full sun, part sun, part shade
Bloom Period and Seasonal Color
The blooms are insignificant. Mostly grown for bright red fall foliage color
Mature Height x Spread
up to 50 feet x 5 to 10 feet
seasonal color, drought tolerant, deer resistant
This vigorous perennial vine is commonly found on the walls of brick buildings through out New England. The “Ivy League” refers to the Boston ivy vines often found on buildings at Harvard, Yale and Dartmouth colleges. The vines can eventually cover walls adhering to wood, wire, masonry and stone with their sucker disc or holdfasts. They don’t need any other support. The green vines produce insignificant flowers in early summer followed by black berries that birds enjoy. However, it’s the fall color that is most important. The leaves turn a red, orange, purple, or yellow color brightening up entire buildings with an autumn show. This deciduous vine is also a ground cover that provides erosion control on slopes.
When, Where and How to Plant
Boston ivy is hardy through our region. Grow Boston ivy vines purchased from a local garden center from spring to early fall in a part sun location for the best fall color. Grow Boston ivy on well-drained, loamy soils. In warmer areas, to prevent leaf scorch plant on an East-facing wall. Space plants 5 to 10 feet apart.
Water Boston ivy well when planted. It is drought tolerant once established. Mulch to conserve soil moisture and prevent weed growth. Boston ivy doesn’t need additional fertilization.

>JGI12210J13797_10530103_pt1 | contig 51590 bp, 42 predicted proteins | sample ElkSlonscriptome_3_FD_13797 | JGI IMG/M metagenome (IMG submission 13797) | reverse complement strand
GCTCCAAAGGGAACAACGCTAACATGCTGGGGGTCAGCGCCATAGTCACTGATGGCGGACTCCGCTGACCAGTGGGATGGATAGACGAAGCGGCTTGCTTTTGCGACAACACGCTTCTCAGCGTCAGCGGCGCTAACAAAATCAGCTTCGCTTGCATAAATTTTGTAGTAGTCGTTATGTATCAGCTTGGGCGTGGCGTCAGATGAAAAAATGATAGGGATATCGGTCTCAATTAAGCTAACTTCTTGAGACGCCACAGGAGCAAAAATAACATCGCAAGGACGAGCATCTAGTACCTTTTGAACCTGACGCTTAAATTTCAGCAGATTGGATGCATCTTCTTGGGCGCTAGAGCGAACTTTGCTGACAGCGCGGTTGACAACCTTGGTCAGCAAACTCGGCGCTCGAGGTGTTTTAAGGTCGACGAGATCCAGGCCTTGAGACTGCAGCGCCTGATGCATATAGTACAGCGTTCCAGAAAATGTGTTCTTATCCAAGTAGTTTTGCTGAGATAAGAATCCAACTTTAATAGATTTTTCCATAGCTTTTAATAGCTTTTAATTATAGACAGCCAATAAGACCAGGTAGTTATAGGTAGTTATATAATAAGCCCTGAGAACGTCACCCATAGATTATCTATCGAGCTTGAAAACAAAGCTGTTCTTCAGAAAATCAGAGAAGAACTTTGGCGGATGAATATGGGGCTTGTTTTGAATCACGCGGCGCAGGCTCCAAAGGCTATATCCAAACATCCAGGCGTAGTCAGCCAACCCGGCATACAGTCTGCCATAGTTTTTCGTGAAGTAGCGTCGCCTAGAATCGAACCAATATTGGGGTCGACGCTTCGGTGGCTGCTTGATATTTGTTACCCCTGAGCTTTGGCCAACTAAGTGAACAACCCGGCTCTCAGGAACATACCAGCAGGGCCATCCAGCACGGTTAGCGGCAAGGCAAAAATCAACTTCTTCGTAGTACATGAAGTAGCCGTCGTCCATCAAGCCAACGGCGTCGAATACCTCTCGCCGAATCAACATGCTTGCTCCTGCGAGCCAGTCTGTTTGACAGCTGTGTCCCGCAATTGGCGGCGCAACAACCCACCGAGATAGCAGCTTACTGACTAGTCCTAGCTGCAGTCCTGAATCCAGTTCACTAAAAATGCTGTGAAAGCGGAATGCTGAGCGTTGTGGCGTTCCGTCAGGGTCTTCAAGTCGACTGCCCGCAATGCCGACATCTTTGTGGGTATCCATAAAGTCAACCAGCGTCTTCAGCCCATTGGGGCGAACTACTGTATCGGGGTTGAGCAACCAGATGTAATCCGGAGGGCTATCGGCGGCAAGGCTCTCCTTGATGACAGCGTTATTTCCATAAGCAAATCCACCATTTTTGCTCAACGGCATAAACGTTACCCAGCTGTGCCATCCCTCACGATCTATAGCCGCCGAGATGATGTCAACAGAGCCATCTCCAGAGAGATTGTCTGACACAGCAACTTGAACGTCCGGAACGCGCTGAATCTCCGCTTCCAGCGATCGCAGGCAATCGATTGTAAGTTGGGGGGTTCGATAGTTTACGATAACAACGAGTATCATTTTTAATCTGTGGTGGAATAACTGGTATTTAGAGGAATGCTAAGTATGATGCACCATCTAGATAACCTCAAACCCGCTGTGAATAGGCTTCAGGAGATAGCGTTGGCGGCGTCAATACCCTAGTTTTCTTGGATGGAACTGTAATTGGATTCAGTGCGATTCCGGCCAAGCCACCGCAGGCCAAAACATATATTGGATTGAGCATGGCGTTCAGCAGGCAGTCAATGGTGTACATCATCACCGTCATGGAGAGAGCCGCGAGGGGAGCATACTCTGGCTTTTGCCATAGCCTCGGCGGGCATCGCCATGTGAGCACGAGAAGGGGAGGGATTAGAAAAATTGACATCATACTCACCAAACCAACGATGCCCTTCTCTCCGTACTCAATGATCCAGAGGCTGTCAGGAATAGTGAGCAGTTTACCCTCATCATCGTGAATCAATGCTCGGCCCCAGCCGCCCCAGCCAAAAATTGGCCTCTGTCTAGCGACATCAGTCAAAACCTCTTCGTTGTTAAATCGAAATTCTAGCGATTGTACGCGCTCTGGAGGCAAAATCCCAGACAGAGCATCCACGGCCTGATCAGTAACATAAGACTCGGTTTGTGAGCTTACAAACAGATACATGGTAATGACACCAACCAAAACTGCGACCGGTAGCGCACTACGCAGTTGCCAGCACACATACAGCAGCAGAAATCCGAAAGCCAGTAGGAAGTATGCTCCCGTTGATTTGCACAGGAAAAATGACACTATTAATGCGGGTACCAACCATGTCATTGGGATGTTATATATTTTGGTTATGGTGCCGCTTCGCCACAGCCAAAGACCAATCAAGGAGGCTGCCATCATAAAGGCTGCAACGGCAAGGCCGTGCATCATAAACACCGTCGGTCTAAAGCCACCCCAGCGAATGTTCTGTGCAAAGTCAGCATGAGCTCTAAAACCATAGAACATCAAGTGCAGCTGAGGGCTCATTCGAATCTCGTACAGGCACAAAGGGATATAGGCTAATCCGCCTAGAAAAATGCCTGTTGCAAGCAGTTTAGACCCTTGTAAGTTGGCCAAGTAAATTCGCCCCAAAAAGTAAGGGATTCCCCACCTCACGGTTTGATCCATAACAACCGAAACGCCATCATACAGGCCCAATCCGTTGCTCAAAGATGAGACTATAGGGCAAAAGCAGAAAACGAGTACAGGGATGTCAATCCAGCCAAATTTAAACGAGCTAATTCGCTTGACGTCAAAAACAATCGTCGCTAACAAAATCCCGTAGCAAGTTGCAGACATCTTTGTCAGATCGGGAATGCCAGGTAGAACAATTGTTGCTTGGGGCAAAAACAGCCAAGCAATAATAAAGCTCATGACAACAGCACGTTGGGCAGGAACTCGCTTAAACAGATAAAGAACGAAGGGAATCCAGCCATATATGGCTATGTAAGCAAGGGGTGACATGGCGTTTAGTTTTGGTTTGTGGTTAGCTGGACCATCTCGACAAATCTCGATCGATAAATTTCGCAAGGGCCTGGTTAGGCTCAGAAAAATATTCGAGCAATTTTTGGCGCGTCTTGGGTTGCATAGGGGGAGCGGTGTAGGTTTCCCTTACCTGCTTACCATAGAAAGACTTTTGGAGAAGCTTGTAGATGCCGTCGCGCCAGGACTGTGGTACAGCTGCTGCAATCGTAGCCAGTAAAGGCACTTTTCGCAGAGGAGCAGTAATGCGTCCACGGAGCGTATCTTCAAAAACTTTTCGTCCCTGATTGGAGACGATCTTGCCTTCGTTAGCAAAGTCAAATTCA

Regional Advice and Care
Control the vine’s growth by pruning in spring to reduce its size. Prune to keep the ivy from clogging roof gutters and getting under and lifting up roof shingles. Boston ivy can become invasive, so dig out any self-sown vines or vines that have rooted on the ground along the stems. Powdery mildew and leaf spot occurs during wet summers, but is controlled by cleaning up leaves well in fall and spraying with Serenade organic fungicide. Scale insects are sometimes a problem and can be controlled with horticultural oil sprays.
Companion Planting and Design
Make sure if planting Boston ivy on a wall you are sure you want it as a permanent fixture. Once established and clinging to the wall, it is difficult to remove. Also, it’s best to grow it up stonewall, chain link fence or masonry wall. Wooded walls will be hard to paint and may develop mold and rot due to the foliage of Boston ivy holding moisture against the wood. Boston ivy is salt spray tolerant so grow Boston ivy around homes along the coast. Boston ivy can creep along a bank or waste area for some erosion cover and color.
‘Veithchii’ has small purplish leaves with deep serrations. ‘Purpurea’ has reddish-purple leaves that turn bright red in fall. ‘Fenway Park’ is named after the famous baseball park in Boston close to where it was discovered. It features yellow leaves that turn green then a combination of red, orange, and yellow fall leaves.
Excerpted from my book, New England Getting Started Garden Guide.